The University and College Union (UCU), which has campaigned against fees for membership to the IfL, has welcomed the news.

UCU general secretary, Sally Hunt, said: “We are pleased that the panel has recognised compulsory membership of the IfL is a bad move. We are also delighted that the relatively small number of people who did pay the fee will now be reimbursed.

“Boycotting the IfL was not a decision UCU members took lightly, but to be effective as a professional body it must enjoy the confidence of the majority of practitioners.

“Today’s recommendations are a vindication of the members’ boycott and we look forward to playing a full part in the review of professionalism in further education.”



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14 Comments

  1. Jan Korscak

    The idea of a professional body which champions teaching and learning in FE remains a compelling one. The IfL was too remote, self-aggrandising and high-handed. It made little attempt to reflect the everyday working lives of FE teachers – the unmanageable workloads, excessive admin, benchmarks that did not reflect the diverse needs / backgrounds of the FE students, collapsing morale. Rather, the IfL peddled a kind of glossy professionalism that excelled in the rhetoric of ‘excellence’. There was little attempt to offer anything meaningful to the members – no sense of a genuinely reflective / critical professionalism. The reflect tool was burdensome and pointless. The IfL leadership were aware of the deep distrust of its membership but did little to address these concerns, including the democratic deficit at its heart. In effect, IfL became just another quango – one whose fat salaries ordinary teachers were expected to fund. Probably this was inevitable. IfL was wedded to a highly corporate idea of professionalism. But the hidden drivers in the report are clear: deregulation, localism, cost saving. Are we back in the days pre-IfL, when college managers will determine CPD, most of which will be focused on performing for Ofsted and unqualified teachers were recruited on increasingly sub-standard contracts? With senior college managers increasingly made up of accountants rather than educators, the educational tradition that shaped FE at its best is being occluded. We need a genuinely member-led, democratic professional body that can link an aspiration for ‘best practice’ to a critical engagement with the daily erosion of teacher professionalism in practice, whilst re-envisioning further education as a community resource.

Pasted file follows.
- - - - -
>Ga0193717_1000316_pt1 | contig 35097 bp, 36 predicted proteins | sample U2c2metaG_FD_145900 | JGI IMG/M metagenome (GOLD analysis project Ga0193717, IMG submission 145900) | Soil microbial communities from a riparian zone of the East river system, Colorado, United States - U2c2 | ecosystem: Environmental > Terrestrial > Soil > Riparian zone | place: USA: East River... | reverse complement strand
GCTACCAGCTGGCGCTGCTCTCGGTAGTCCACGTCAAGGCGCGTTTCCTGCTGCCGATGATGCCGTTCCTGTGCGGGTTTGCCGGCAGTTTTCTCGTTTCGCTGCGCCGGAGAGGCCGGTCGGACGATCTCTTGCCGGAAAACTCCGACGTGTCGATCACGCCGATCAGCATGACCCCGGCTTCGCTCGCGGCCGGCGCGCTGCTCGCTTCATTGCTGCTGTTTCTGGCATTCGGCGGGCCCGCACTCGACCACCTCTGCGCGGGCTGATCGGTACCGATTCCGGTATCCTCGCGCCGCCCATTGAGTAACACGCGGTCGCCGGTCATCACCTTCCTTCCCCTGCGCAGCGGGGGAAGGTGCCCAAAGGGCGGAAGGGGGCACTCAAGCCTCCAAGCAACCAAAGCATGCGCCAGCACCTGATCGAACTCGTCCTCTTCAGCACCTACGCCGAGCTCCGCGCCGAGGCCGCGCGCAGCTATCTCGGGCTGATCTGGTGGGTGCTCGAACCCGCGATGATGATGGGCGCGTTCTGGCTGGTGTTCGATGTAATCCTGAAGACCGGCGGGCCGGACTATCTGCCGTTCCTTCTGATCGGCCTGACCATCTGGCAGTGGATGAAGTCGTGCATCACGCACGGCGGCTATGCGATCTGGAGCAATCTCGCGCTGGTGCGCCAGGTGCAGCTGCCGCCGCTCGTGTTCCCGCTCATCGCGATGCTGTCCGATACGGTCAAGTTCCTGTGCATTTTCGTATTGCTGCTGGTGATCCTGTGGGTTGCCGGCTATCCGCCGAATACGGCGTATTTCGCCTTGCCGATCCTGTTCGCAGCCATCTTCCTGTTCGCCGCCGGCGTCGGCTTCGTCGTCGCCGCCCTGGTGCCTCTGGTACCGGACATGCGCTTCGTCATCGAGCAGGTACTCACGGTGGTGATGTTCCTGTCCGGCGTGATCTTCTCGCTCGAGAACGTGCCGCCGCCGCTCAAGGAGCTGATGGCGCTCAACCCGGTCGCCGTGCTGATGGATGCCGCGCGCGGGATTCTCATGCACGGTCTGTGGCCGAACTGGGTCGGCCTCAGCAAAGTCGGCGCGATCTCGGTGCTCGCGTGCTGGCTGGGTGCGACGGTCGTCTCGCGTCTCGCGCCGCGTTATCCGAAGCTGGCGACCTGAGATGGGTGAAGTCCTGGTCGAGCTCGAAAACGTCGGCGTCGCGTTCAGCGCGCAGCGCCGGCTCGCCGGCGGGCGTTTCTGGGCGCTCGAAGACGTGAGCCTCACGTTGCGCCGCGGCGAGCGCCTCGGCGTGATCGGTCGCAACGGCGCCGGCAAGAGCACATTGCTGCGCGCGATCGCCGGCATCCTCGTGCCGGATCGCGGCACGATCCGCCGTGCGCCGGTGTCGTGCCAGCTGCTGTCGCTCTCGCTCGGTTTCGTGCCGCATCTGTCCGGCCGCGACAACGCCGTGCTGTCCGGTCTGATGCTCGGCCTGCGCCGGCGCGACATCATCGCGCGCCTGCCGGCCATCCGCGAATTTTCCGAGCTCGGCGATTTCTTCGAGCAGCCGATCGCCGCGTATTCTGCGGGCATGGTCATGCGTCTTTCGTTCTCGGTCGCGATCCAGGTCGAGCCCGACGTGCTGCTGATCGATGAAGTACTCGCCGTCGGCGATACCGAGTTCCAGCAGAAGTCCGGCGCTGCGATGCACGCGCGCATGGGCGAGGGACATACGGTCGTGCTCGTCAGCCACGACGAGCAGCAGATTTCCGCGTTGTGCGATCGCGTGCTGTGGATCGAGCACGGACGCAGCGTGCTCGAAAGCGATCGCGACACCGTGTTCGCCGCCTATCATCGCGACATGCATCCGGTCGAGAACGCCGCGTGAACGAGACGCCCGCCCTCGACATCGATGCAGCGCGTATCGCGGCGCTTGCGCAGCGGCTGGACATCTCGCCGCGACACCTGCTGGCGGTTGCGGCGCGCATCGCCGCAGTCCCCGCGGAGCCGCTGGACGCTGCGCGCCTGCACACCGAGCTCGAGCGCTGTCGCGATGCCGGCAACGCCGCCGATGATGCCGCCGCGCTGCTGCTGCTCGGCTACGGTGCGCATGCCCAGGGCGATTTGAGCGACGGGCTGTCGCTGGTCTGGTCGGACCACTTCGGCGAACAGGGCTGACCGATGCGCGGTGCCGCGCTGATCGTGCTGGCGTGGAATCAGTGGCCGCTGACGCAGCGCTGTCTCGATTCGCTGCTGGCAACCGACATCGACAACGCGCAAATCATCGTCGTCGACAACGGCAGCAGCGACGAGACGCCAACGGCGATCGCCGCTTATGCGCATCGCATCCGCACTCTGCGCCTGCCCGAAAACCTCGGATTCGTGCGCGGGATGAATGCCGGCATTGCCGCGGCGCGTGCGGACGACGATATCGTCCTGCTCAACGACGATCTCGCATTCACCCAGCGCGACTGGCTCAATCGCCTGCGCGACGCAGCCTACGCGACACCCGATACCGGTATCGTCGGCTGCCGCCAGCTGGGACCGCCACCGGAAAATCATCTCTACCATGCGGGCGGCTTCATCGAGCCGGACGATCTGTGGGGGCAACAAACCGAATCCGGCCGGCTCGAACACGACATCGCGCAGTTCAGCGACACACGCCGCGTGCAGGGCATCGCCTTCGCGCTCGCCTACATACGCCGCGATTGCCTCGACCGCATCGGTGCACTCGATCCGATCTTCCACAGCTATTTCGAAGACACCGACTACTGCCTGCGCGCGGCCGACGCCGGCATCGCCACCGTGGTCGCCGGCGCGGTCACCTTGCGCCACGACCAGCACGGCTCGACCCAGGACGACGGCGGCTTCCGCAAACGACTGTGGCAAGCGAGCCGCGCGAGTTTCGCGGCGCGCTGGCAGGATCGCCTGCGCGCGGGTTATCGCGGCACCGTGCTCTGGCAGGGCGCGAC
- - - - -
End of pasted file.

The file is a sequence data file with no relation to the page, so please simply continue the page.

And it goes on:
• An excellent analysis Jan. IfL is probably dead, current movement little more than corpse twitching, but there are a few people inside it trying to salvage something from the mess in order to create something like you describe that is non-mandatory & democratic. Resignations of IfL leadership first necessary step I’d suggest.

  2. I am simply appalled by this. As a tutor of four years i was brought into the industry with the Ifl in already in place.

    I actually like the idea that QTLS mean something (a professional recognition) and that i belonged to governing body which maintained standards and put me on an equal footing with teachers.

    The thought that I wasted a year training for a dead qualification (DTTLS) fills me with anger. Because actually that is what this means… it’s a hard fought battle to get anybody in a teaching establishment to recognise DTLLS (or QTLS) as a worthwhile qualification as it’s hardly established and often unfairly compared with the PGCE.

    Once again this Jeeves and Wooster government are maiking a moutain out of a molehile. OK, the fees were a pain, and the CPD heavy handed.. but do we really want to go back to a system most people thing you’ve bumbled into teaching as a convinient stop-gap? I don’t. I chose to teach. I gained what i thought was a decent teaching qualification, went through QTLS – hoping one day we could have parity with school teachers and that government, employers and society would look more favourably on FE lecturers.